My tongue is in my hand…

Archive for February 2008

I went to the Athenaeum show Saturday night. Within seconds of when they began to play, it went right towards the top of my list of favorite things I’ve done.

Their “Radiance” album was my constant writing companion for a long time. I can’t say that I wrote anything amazing during that time, but I was in a place that I have struggled so hard to make my way back to as a writer ( and maybe as a person as well).

Standing there that night, I was in that place again, nothing mattering except the way it felt to feel separated even in a shared experience. I guess that’s the best way to describe the place I was, want to be. Separate. Not isolated, not alone, not independent- separate. Because I don’t want to be isolated or alone (for the most part, on most days) and I know I am not independent, we are all intertwined, it is our design. But to be separate is to have a certain freedom, a certain liberty; breathing room.

I hated taking off my clothes for bed, looked in the mirror one last time just wanting to burn the image of what I looked like- back. Hoping to use it like a rope, a ladder rung, a stepping stone, evidence.

I’ve never grasped materialism. All I can think of is how much more could be done with money than to spend it excessively on possessions; things that can be lost, stolen, outgrown, destroyed. Things you can get of decent quality for a decent price that people spend a ridiculous amount for (examples may be found in multitude on MTV). I think people are brainwashed into thinking that because something costs a ridiculous amount that it is better or necessary for a lifestyle they want to have, or appear to have.

I appreciate nice things, well made, authentic, unique. I appreciate when someone works and saves for something special. I appreciate the indulgence. But I can not do something like pay 48$ for a Victoria Secret bra from this season when there is basically the same bra on clearance from the previous season for $12.99. I mean, I really physically can’t, it would probably put my body into some kind of anxiety attack, shock me into paralysis, at the very least make me sick on my stomach and give me headache.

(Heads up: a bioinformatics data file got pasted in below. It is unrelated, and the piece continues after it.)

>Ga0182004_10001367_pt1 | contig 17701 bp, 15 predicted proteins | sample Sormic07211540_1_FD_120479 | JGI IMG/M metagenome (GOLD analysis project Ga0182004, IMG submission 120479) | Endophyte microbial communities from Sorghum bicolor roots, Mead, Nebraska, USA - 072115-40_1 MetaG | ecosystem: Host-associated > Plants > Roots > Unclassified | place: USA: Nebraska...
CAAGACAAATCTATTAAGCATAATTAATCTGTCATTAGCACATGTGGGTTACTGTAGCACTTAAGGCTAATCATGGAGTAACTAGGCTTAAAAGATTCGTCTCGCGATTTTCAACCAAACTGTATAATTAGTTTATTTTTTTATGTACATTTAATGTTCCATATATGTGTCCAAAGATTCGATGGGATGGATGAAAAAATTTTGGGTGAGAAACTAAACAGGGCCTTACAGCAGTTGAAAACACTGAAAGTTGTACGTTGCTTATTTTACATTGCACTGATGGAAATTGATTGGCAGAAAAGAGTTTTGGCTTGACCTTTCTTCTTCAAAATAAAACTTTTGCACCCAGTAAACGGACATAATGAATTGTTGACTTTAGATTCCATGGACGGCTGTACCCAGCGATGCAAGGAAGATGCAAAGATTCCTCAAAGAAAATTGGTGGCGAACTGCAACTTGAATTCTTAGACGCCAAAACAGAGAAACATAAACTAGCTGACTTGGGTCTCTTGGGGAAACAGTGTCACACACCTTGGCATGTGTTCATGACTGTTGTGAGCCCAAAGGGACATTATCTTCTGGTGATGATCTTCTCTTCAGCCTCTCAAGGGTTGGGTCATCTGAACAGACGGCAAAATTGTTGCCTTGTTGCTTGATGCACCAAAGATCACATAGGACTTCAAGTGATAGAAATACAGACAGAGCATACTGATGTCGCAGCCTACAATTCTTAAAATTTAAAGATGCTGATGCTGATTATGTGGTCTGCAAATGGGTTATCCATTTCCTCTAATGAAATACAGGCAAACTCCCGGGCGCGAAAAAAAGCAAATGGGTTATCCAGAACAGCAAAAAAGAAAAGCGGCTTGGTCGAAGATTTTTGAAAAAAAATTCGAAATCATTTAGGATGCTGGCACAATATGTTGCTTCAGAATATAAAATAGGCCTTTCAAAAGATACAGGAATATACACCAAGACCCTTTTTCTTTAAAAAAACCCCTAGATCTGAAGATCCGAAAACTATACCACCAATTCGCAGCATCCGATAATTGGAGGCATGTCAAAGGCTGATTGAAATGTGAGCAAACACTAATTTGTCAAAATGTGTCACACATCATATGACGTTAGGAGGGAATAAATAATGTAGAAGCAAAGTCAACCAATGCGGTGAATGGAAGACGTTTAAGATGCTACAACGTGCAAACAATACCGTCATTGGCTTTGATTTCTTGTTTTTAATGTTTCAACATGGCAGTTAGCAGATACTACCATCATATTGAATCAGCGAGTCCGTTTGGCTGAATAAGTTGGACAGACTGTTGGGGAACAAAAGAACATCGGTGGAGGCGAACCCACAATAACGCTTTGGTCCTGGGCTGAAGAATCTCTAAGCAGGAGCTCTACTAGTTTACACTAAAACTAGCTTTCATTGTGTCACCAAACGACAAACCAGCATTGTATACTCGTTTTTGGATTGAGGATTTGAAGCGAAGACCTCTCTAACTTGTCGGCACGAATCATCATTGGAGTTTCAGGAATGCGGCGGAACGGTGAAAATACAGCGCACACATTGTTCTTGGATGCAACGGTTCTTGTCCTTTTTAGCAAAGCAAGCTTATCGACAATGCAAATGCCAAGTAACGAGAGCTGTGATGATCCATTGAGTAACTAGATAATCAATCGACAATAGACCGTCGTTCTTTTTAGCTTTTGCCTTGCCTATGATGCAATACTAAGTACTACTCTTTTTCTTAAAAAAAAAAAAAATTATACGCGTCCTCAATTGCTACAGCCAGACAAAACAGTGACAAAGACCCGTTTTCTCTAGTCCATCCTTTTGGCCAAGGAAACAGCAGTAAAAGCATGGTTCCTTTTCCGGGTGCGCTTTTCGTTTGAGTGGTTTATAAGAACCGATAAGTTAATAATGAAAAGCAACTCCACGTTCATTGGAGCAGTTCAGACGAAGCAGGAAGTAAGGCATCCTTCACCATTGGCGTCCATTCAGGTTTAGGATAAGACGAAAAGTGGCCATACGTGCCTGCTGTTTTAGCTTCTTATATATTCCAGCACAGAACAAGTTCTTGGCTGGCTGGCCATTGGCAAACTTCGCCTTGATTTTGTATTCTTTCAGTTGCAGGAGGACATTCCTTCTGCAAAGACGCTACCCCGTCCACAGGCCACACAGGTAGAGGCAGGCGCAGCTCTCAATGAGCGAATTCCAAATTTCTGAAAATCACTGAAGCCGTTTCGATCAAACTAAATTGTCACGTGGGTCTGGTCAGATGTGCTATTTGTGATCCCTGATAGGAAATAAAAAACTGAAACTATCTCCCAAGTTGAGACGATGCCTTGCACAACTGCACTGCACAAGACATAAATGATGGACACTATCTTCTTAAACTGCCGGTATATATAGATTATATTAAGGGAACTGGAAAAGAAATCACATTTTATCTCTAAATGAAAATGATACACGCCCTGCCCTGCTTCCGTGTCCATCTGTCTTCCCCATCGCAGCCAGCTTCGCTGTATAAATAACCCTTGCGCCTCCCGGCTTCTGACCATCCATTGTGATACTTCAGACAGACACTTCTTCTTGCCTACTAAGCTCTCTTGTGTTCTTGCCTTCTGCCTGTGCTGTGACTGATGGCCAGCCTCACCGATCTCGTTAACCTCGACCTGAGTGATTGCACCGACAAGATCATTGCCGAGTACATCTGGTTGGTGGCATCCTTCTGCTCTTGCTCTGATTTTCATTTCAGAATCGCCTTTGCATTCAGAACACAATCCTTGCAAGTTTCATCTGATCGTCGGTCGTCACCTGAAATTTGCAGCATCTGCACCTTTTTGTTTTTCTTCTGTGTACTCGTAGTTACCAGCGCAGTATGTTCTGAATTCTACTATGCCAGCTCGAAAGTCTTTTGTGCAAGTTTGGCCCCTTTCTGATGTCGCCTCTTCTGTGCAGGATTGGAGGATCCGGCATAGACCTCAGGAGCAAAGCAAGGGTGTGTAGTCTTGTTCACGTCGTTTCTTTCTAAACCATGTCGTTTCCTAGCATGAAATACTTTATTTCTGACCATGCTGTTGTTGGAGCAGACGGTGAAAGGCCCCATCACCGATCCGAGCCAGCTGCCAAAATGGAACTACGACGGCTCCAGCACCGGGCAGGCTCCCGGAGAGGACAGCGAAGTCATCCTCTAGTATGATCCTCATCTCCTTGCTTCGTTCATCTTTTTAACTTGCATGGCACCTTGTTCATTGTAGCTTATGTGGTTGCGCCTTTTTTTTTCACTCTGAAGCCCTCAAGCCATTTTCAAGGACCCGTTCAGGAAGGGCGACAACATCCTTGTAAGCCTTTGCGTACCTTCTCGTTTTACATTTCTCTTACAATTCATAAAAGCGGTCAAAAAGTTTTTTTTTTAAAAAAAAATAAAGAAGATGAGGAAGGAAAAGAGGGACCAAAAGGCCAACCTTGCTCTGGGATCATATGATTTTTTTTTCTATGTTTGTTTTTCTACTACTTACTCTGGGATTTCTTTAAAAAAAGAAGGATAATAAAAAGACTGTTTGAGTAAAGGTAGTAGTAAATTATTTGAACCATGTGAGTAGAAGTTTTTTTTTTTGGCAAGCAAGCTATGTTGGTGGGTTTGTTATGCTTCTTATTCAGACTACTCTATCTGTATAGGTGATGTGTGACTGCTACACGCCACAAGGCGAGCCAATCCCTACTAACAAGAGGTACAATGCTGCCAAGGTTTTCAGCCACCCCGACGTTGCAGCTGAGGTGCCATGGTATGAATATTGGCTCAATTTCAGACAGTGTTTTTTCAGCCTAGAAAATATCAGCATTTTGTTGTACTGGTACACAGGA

I look at girls sometimes, girls who keep their hair styled and colored, hands manicured, feet pedicured, their clothes new with each season, each year; shoes, purse, jacket, jewelry, all perfectly accessorized and I feel jealous, not up to par. I know I could do this too…but I can’t. I care to an extent; I like to look nice, sometimes making more of an effort than others. I like clothes and shoes, makeup and accessories. But I just can’t care that much about it all. And I don’t care about it for anyone else either. I am actually a bit turned off by people that care too much about it, probably partially due to jealousy/intimidation and partially because I have a feeling we won’t get far conversationally. Which is unfair. But that is the prejudice I have. (I’m working on it). And should someone have a prejudice towards my lack of caring materially, well, chances are you are the exact kind of person that I am not at all interested in engaging with even for the briefest of moments, and you are not helping me deal with my prejudice!